Bring a large pot of water to a boil. Add enough salt so that it tastes seasoned and allow the water to return to a boil. Add the noodles and cook until al dente. Drain well and set aside.

Meanwhile, in a medium bowl mix together the ricotta, parsley, basil, oregano, and eggs with a pinch of salt.

Preheat the oven to 350F.

In a lasagna pan 9X13 inches is optimal - ladle about 1 cup sauce on the bottom. Arrange a layer of noodles on this followed by a layer of sauce and then some of the ricotta mixture, smoothing it with a spatula to the edges. Repeat the process until the pan is full. Finish with a final layer of noodles, sauce, the mozzarella, and Parmesan.

Cover the lasagna with foil and bake for 1 hour. Uncover and bake for 30 minutes. Let cool for 30 minutes before cutting and serving.

I served the lasagna with a green salad and Michael's Red Wine Vinaigrette.

Red Wine Vinaigrette
Makes About 1-1/2 cups
1 tablespoon minced shallot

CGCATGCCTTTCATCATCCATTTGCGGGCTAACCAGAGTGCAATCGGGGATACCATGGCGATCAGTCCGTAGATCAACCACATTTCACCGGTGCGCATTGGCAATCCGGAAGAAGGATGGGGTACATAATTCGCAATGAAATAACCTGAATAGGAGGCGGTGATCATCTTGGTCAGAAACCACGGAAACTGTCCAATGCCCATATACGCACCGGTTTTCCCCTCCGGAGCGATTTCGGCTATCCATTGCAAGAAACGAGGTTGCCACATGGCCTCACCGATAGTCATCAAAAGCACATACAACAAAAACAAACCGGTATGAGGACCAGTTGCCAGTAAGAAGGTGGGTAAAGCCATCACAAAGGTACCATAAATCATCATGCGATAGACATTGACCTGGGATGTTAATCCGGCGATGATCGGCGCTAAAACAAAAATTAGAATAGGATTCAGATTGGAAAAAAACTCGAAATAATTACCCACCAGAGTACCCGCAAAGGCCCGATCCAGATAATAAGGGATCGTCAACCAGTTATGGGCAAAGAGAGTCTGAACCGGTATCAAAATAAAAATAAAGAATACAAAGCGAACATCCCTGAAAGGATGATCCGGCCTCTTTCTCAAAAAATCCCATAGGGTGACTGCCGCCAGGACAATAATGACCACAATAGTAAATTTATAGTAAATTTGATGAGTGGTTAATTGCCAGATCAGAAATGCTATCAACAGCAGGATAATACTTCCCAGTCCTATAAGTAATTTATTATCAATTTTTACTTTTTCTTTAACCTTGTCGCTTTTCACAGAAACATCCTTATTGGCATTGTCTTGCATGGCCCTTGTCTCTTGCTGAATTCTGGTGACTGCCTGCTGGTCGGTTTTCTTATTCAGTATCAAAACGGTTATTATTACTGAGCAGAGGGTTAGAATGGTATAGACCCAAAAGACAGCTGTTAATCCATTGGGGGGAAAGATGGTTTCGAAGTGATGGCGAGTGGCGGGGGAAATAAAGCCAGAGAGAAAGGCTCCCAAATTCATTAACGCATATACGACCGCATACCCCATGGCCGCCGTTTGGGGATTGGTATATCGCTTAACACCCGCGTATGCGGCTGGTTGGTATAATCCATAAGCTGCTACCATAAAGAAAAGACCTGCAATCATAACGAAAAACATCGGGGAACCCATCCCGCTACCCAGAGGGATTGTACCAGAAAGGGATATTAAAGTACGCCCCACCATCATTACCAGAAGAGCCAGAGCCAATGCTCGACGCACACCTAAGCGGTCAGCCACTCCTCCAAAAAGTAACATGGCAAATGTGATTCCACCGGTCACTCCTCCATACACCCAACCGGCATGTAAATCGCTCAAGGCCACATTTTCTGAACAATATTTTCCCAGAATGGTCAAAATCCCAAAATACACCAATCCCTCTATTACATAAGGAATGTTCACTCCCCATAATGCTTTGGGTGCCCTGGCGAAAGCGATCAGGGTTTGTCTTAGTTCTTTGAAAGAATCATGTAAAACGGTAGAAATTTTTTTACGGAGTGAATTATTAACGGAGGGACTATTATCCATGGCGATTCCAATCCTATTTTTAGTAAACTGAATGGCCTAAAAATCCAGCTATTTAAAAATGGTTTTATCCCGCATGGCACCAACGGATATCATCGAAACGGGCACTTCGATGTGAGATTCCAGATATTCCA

1 teaspoon minced garlic
1/2 cup red wine vinegar
1/2 teaspoon kosher salt
1-1/4 cups extra-virgin olive oil
1 tablespoon chopped toasted almonds (optional)
1 teaspoon diced seeded fresno chile pepper (optional)
2 tablespoons sliced fresh mint (optional)
Combine the shallot, garlic, vinegar and salt in a medium mixing bowl. Whisk in a few drops of the oil and then begin adding the oil in a thin stream, whisking continuously. After all the oil has been incorporated, whisk in any optional ingredients you may be using.

The lasagna received rave reviews. My husband was more than pleased with this meaty version and declared it delicious. You could really taste both the flavors from the beef, as well as the pork. This is not a super saucy lasagna. Since the meat and tomato mixture simmers for 2 hours most of the tomato sauce cooks out. We enjoyed this most served on tomato sauce or with extra tomato sauce poured on top. Michael's Red Wine Vinaigrette and a green salad was the perfect accompaniment.

This brings me to my question regarding pork neck bones. Have any of you ever cooked with them? If so, what did you think?

I chose Michael's lasagna recipe because I was curious about using pork neck bones. I didn't anticipate any issues with them, but found that the bones splintered off into several small pieces after simmering for 2 hours. Does anyone know if this is a common problem when using pork neck bones?

I am submitting this to Symon Sundays hosted by Ashlee of Veggie By Season.